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NC advocates call for ‘common sense’ democracy reform

North Carolina advocates called on their elected leaders Friday to pass needed reform to combat corruption and strengthen democracy.

Melissa Price Kromm, Director of North Carolina Voters for Clean Elections, La’Meisha Whittington with the N.C. Black Alliance and Bob Phillips, Executive Director of Common Cause N.C., gathered on the front lawn of the General Assembly and called for the passage of the For the People Act (HR1) in Congress.

The measure is a comprehensive set of anti-corruption, election security and political reforms that directly respond to the issues raised in the impeachment inquiry of President Donald Trump. The U.S. Senate voted yesterday to acquit Trump on articles of impeachment.

“We have to keep fighting at all fronts,” Kromm said. “We are here to say enough is enough; we will fight for democracy; we will save our country, because that’s what true patriots do.”

Whittington said it became very clear during the impeachment trial that the political system is broken. She said that the nation needs to focus on removing barriers that prevents access to the ballot, updating voter systems and securing election infrastructure.

“This act ensures fair maps, automatic voter registration and other common sense democracy reform,” she said.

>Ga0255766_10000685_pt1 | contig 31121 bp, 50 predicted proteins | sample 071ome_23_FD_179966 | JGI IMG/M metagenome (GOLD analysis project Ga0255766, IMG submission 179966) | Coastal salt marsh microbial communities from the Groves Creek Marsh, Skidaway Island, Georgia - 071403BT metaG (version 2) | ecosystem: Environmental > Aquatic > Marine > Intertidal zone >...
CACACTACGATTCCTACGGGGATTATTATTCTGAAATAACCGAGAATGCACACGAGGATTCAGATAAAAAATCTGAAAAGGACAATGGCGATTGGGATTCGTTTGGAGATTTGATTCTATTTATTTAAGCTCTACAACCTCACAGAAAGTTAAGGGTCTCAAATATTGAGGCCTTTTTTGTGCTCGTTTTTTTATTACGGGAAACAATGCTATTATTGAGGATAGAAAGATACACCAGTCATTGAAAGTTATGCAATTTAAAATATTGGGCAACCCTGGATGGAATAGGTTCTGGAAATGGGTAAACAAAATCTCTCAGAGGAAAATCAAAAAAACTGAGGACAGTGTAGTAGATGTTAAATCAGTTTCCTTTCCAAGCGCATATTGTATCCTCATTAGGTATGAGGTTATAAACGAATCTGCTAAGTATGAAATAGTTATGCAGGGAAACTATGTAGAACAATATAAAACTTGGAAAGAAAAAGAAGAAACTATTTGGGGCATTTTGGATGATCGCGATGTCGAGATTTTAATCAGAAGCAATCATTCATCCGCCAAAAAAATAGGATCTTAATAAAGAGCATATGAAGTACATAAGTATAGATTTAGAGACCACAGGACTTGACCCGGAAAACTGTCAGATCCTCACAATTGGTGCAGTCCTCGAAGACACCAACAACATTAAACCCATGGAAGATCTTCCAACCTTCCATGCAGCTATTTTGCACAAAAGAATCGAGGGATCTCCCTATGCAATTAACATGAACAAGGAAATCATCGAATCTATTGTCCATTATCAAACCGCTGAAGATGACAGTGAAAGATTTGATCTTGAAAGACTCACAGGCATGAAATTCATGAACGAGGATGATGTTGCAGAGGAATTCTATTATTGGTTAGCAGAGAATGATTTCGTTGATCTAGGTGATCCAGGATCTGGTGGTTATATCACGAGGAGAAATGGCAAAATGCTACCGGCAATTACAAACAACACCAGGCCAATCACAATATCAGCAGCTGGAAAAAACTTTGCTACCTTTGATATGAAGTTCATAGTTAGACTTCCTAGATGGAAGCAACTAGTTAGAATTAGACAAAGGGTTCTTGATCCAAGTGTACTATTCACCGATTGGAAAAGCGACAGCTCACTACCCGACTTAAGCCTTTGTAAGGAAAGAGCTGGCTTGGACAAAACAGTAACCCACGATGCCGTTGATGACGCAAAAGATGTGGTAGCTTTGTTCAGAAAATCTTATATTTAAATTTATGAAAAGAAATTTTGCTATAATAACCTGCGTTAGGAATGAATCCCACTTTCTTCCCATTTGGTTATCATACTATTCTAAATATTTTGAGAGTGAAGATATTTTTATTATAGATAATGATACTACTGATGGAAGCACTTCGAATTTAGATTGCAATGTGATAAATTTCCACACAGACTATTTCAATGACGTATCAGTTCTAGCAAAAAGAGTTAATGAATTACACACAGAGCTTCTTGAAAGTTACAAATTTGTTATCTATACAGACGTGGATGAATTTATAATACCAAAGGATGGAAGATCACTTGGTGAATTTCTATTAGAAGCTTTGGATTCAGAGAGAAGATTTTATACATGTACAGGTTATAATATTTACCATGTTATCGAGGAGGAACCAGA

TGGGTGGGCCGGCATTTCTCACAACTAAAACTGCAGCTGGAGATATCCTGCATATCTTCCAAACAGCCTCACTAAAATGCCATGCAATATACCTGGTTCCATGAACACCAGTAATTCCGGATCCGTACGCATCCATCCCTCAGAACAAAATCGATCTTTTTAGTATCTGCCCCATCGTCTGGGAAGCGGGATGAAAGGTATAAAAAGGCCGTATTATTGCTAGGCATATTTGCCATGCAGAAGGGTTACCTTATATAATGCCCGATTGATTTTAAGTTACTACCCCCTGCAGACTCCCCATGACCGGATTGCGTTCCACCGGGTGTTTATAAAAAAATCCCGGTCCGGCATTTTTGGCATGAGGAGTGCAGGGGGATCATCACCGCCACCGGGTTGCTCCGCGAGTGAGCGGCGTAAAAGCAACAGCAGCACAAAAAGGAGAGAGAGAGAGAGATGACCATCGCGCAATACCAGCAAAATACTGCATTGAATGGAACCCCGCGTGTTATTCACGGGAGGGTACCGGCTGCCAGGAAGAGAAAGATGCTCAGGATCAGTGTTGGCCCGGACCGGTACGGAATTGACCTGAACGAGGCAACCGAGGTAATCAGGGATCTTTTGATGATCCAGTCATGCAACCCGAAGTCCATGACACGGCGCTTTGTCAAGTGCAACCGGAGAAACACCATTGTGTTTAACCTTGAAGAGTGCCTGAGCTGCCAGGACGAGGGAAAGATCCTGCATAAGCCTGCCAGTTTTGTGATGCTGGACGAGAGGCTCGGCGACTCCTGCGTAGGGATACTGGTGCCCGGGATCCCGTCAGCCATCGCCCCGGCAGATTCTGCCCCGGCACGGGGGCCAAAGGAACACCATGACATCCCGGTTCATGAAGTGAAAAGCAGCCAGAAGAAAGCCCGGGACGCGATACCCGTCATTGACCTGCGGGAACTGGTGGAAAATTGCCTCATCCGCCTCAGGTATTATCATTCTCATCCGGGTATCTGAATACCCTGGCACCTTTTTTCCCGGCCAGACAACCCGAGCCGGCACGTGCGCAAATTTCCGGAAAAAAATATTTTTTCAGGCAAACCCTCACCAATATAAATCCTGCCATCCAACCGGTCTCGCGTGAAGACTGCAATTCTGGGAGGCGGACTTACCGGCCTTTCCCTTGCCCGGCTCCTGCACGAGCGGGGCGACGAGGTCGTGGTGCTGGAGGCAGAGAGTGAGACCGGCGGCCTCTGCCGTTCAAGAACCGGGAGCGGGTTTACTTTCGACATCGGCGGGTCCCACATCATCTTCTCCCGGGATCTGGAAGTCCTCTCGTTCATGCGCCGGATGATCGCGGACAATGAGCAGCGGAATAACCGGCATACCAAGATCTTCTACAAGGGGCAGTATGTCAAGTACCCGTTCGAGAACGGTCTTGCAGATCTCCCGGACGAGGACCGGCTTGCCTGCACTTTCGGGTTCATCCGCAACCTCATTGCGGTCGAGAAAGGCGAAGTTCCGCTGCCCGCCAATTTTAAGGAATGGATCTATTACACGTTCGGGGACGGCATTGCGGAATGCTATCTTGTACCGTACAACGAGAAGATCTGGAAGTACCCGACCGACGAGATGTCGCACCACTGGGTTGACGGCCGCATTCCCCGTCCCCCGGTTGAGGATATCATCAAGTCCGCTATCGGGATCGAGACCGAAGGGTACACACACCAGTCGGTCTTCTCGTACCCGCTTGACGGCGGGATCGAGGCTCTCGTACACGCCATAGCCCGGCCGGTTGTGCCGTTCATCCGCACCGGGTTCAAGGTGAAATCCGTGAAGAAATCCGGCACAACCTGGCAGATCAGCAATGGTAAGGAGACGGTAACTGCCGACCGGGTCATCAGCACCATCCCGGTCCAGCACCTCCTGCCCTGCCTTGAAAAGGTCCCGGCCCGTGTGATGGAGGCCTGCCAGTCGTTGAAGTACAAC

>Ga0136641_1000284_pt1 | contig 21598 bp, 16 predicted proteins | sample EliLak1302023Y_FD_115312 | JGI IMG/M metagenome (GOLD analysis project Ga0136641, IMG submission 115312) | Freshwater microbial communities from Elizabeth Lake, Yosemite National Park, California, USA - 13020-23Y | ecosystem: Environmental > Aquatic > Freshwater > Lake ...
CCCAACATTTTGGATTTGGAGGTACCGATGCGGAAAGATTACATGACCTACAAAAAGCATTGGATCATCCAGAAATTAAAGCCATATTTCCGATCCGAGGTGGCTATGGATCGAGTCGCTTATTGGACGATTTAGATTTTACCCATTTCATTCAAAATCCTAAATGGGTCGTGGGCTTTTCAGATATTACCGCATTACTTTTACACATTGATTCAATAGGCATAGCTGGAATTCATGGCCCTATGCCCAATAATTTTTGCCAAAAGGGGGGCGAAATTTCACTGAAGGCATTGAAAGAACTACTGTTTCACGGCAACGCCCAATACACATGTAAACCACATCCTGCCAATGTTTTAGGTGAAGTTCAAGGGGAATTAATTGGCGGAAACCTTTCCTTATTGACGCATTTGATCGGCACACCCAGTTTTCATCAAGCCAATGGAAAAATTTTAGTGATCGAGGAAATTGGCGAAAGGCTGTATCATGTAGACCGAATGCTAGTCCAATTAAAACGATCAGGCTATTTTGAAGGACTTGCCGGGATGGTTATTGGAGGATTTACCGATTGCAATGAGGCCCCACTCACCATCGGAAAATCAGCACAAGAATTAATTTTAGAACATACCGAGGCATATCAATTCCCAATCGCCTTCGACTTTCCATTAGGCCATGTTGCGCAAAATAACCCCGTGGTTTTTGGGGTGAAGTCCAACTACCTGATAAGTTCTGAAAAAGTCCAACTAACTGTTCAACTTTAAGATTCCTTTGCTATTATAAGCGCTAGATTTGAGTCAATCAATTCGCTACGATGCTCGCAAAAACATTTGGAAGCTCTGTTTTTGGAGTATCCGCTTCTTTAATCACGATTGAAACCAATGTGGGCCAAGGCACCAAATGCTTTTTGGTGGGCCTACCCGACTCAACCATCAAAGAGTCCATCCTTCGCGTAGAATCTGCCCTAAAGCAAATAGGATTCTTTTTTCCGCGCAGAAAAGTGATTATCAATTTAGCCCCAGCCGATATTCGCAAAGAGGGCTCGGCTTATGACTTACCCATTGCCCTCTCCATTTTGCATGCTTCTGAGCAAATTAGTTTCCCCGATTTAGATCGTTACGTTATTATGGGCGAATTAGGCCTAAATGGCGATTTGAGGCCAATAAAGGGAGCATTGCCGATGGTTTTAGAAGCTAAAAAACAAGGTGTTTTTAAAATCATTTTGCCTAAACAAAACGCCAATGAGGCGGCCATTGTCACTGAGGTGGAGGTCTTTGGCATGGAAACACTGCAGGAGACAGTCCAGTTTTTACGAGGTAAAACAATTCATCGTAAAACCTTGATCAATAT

The advocates also called on North Carolina legislators to pass similar democracy reforms, in addition to ensuring that voters are informed of the money behind elections, strengthening revolving door laws and enacting nonpartisan redistricting reform.

Phillips pointed out that lawmakers are still not discussing redistricting reform, even after being forced by the courts to redraw both the legislative and congressional voting maps because of unconstitutional partisan gerrymandering.

“If this year comes and goes and nothing is done, the people will notice,” he said. “Until we get [redistricting reform], we’re going to have a lot of problems with our democracy.”

The time to act is now, Phillips added.

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